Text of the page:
Civil Disobedience Essay, Research Paper There is a rich tradition in this country of civil disobedience. Nonviolent civil disobedience was a critical factor in gaining women the right to vote in the United States as well as the U.S. labor movement with striking effectiveness such as the Industrial Workers of the World, the Chicano community s UFW grape and Lettuce boycotts. .
Civil Disobedience Essay, Research Paper
There is a rich tradition in this country of civil disobedience. Nonviolent civil disobedience was a critical factor in gaining women the right to vote in the United States as well as the U.S. labor movement with striking effectiveness such as the Industrial Workers of the World, the Chicano community s UFW grape and Lettuce boycotts. .
My understanding of civil disobedience was shaped by images of civil rights activists in the 1960s using passive resistance as a means to create pressure for overturning the laws and customs of racial segregation. On the surface, this demonstration appeared to prove only that the protesters could call attention to the newspaper strike and attract a crowd of television journalists to film them as they broke the law. Thoreau wrote “Civil Disobedience” in 1849 after spending a night in the Walden town jail for refusing to pay a poll tax to support the Mexican War. He advocated passive resistance as a form of pressure that could lead to reform of unjust laws or government practices. Thoreau’s ideas had a powerful influence on the passive resistance adopted by Mohandas Gandhi as a tactic against the colonial rule of the British in India and by the Rev. Martin Luther King Jr. in leading the movement to end racial segregation in the United States. Both men inspired reforms and the overturning of unjust laws and customs. It is difficult to find any legitimate or rational connection between the civil rights movement as a form of civil disobedience and the protests in support. The civil rights movement sought to create change and reform.
Thoreau saw government as the established order that resisted reform and change. “Action from principle, the perception and the performance of right, changes things and relations; it is essentially revolutionary.”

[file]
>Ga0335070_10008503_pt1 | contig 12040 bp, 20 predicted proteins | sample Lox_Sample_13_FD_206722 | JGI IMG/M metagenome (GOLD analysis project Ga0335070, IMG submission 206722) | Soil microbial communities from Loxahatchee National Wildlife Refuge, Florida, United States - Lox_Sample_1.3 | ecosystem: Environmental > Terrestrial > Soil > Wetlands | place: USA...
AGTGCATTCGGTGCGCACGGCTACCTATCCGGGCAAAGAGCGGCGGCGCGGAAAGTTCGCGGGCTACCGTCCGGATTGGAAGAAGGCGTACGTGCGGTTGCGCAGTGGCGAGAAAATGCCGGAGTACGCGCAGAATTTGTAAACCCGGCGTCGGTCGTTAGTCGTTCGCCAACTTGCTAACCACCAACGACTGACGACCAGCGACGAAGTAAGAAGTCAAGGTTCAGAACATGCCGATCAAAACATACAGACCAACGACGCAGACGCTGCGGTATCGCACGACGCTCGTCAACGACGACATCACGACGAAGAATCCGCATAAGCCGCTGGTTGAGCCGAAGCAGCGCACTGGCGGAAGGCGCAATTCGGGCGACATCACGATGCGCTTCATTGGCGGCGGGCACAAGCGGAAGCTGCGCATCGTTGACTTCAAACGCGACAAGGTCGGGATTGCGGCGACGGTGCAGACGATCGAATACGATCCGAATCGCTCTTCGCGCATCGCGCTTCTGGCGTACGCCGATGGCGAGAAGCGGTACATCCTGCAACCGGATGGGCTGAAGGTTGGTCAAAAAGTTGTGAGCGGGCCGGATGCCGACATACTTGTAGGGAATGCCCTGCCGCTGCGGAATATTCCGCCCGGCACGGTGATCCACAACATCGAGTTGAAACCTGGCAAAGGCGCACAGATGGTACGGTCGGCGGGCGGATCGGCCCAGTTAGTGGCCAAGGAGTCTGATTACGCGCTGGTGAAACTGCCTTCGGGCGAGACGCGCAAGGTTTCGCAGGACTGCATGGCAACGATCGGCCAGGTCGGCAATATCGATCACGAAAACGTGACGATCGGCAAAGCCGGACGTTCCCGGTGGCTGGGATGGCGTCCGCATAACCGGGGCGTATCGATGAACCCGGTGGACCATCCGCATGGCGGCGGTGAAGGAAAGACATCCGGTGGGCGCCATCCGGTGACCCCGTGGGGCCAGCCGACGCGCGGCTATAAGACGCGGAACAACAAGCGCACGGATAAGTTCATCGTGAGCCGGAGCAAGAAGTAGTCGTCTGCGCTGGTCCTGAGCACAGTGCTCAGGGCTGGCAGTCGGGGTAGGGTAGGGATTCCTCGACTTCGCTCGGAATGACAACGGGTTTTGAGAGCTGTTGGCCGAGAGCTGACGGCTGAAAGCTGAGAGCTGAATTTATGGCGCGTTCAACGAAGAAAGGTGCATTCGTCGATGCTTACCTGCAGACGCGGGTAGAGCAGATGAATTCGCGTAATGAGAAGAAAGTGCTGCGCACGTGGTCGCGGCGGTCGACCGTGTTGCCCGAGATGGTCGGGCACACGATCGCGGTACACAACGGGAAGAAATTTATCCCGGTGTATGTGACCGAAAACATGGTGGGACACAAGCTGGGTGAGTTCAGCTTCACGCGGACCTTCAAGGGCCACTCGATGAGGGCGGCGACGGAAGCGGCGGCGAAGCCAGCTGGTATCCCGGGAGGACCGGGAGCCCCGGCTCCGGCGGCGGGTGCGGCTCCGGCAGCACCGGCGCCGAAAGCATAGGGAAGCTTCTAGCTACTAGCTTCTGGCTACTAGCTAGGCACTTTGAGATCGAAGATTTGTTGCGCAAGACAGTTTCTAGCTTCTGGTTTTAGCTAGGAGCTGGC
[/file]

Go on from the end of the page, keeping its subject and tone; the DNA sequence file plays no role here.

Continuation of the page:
In our community, certain unions have become an established order of the very nature addressed by Thoreau. They seek to preserve their established order, to hold on to their entitlements: to strike with reason. Some actions have been taken to reform the old order. These are revolutionary and express the best ideals of Thoreau. These are acts of civil disobedience that are bringing pressure on the established order: And that steadfast purpose certainly is civil disobedience to an establishment that resists change. The best that can be said of their actions is they produced a media event that was meant to draw attention to them as individuals. But it is for them to claim that this is civil disobedience in the spirit of Henry David Thoreau or Martin Luther King.
Just like opponents of the Vietnam War employed the use of draft card burnings, draft file destruction, mass demonstration, sit-ins, blocking induction centers, and draft and tax resistance. Today s increasing non-violent activity is against nuclear arms race and nuclear power industry. The strength of nonviolence comes from our willingness to take personal risks without threatening other people. The ethic of real love is at the center of nonviolence. The believer in nonviolence has a deep faith in the future and the forces in the universe are seen to be on the side of justice. He does not seek to defeat the evil but become friends
One of the great orators of our times and greatest lovers of democracy our nation has produced, Martin Luther King Jr. was a leader in the civil justice movement, King saw himself as a politically concerned preacher.The individual that believed that nonviolence was not only a pragmatic way but also a moral one.